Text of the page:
He had pulled his red Ferrari woolly hat down as far over his face as possible, and his new shiny jacket was zipped up past his chin. Yet despite displaying the minimal number of features, that clear pale complexion and intense blue eyes could not hide the fact that here was Kimi Raikkonen. And he was stuck in the same boat as the rest of us.
Love them or loathe them, Formula One launches are always a step into the unknown. For teams it is the chance to show off their new wares; speak of new signings, fresh beginnings and that same desire to win.
For the media, it is the same old drama: what will the access be like to team personnel? How much time will we get with the drivers? When will we get to see the car? And will the damn Internet work?
Gilles Simon, Marc Gene, Felipe Massa, Stefano Domenicali, Kimi Raikkonen, Luca Badoer, Nikolas Tombazis, Aldo Costa
Mugello on Monday was no exception. Ice and snow at Fiorano had forced the Scuderia to up sticks to Mugello to unveil the new F60. And there we were, the early birds who had got there for when the press office opened, to find that the Internet had briefly tripped up.
And amid all the frantic arm waving from the track staff trying to sort the problem out, there was the hat-down, zipped-up Raikkonen. Sat impassively at one of the media desks, fiddling with his network cable, playing with his Internet settings and lost in a world of his own – oblivious to all around him. It was so Kimi.
F1 launches can often be pretty terrible affairs for journalists. The days of champagne breakfasts, more champagne at lunches, glamorous backdrops and bags of freebies have long gone. Nowadays they are strictly business affairs, with the added complication of rarely getting enough access to the people you really want to speak to.
Afterwards, it is all too easy to slate the teams for their efforts – because inevitably in trying to please all of the people, the outfits ultimately please very few. TV crews want one thing, the written press something else and photographers something totally unique. It's impossible to make everyone happy.
And Ferrari, like every launch, was no different. If you were so inclined you could dwell on the negatives – the banning of photographers, the early Internet dramas, the zero opportunity to speak to Raikkonen, the limited chances to get up close to the car and the normal tame questions and responses that are so often the result of large formal press conferences.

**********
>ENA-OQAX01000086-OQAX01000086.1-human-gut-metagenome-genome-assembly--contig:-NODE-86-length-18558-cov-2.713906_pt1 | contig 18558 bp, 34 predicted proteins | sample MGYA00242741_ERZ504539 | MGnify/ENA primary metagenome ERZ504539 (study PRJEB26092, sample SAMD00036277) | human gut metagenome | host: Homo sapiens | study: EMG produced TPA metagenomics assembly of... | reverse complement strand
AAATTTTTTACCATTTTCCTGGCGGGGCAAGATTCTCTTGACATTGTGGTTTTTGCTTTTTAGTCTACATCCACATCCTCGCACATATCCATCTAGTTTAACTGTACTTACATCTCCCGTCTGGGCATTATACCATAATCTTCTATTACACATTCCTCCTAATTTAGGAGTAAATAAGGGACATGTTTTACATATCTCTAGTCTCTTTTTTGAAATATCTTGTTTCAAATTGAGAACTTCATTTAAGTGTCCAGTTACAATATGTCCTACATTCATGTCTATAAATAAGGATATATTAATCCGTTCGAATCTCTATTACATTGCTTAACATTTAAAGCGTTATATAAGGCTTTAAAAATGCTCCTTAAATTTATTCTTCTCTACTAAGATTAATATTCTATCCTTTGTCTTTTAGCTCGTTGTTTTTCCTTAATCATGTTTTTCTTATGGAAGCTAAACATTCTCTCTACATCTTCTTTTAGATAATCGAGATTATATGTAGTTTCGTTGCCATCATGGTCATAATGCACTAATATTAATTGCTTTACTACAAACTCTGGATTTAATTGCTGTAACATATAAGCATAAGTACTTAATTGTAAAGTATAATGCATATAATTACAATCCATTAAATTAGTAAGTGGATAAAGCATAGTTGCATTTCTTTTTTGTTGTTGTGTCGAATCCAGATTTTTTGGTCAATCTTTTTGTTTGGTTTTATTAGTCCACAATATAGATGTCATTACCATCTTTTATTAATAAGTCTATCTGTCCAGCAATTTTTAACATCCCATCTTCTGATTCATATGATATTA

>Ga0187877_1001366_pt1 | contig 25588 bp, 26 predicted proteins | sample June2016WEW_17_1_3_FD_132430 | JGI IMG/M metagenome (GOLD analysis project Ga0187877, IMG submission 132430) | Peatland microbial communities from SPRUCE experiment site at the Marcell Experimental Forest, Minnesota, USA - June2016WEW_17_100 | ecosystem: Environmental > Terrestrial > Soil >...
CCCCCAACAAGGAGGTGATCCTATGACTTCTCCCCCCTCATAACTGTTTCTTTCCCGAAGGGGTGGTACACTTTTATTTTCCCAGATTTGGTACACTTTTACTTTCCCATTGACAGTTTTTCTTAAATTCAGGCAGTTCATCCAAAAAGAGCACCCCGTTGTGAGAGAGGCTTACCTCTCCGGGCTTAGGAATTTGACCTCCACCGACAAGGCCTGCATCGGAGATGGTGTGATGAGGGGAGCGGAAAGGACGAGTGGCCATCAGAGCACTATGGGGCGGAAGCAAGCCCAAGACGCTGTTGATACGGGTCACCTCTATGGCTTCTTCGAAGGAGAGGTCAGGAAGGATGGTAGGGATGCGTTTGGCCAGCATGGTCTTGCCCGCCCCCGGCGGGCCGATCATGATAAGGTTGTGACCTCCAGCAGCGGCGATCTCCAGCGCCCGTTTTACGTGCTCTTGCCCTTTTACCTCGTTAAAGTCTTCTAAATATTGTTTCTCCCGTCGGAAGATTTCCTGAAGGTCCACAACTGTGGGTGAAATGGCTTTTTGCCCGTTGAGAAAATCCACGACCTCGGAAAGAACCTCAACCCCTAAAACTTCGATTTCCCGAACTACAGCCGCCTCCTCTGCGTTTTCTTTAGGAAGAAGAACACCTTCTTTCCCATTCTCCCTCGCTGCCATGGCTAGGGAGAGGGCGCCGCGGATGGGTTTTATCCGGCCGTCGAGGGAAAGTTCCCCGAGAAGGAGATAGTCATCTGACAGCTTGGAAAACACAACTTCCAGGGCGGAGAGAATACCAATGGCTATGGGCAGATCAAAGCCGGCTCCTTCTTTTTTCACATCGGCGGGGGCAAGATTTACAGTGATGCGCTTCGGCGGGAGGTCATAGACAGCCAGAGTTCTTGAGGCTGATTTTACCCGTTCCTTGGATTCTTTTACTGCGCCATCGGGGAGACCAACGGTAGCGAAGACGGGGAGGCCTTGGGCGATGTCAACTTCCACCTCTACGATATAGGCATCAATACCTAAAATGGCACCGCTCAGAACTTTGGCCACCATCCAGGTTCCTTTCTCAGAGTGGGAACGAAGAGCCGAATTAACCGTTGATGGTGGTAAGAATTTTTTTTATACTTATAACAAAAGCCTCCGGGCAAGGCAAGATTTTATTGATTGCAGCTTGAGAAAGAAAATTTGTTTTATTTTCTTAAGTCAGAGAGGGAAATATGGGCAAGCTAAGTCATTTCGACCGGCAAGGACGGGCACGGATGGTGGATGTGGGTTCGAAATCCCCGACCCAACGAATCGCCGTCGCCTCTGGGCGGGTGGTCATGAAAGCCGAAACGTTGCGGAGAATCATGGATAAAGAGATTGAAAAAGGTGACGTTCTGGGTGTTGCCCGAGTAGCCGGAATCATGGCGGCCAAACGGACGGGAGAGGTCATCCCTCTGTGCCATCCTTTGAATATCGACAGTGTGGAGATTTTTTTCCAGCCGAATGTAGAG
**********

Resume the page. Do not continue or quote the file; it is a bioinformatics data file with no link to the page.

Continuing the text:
Yet whatever gripes people wanted to have, a Ferrari launch still remains a totally special event – and I wouldn't have missed Monday's event for the world.
Mugello may not quite have the same magic as an unveiling at Fiorano and Maranello, but driving through the rolling Tuscan hillsides brings a warm feeling that is so absent from a trek through deepest darkest industrial Britain to a cold, grey factory. You just know, from the people you speak to and the signs in shop window, that this is Ferrari land.
And then there are the little moments of colour that always come out whenever the Scuderia are involved.
En route to the track in our standard hatchback hire car, Ferrari's engine man Gilles Simon blasts past us in his Alfa Romeo – keen to get to work to see the Ferrari's new baby.
Felipe Massa shakes down the Ferrari F60
Minutes later, walking through the paddock, team principal Stefano Domenicali leaves a Ferrari truck – spots us through the blinding sun and stops for a handshake and a hello. His predecessor would not have done so; and the politeness tells you a lot about how much the atmosphere at Ferrari has changed for the better over the past 12 months.
It is such brief moments in time, like Raikkonen's Internet dramas, that offer you a real insight into the men whom we write about week in and week out. Quotes in F1 are copied, cut, pasted, and fly around the world in seconds these days – but nothing will ever replace being there and seeing things first hand.
Wouldn't you agree, Kimi?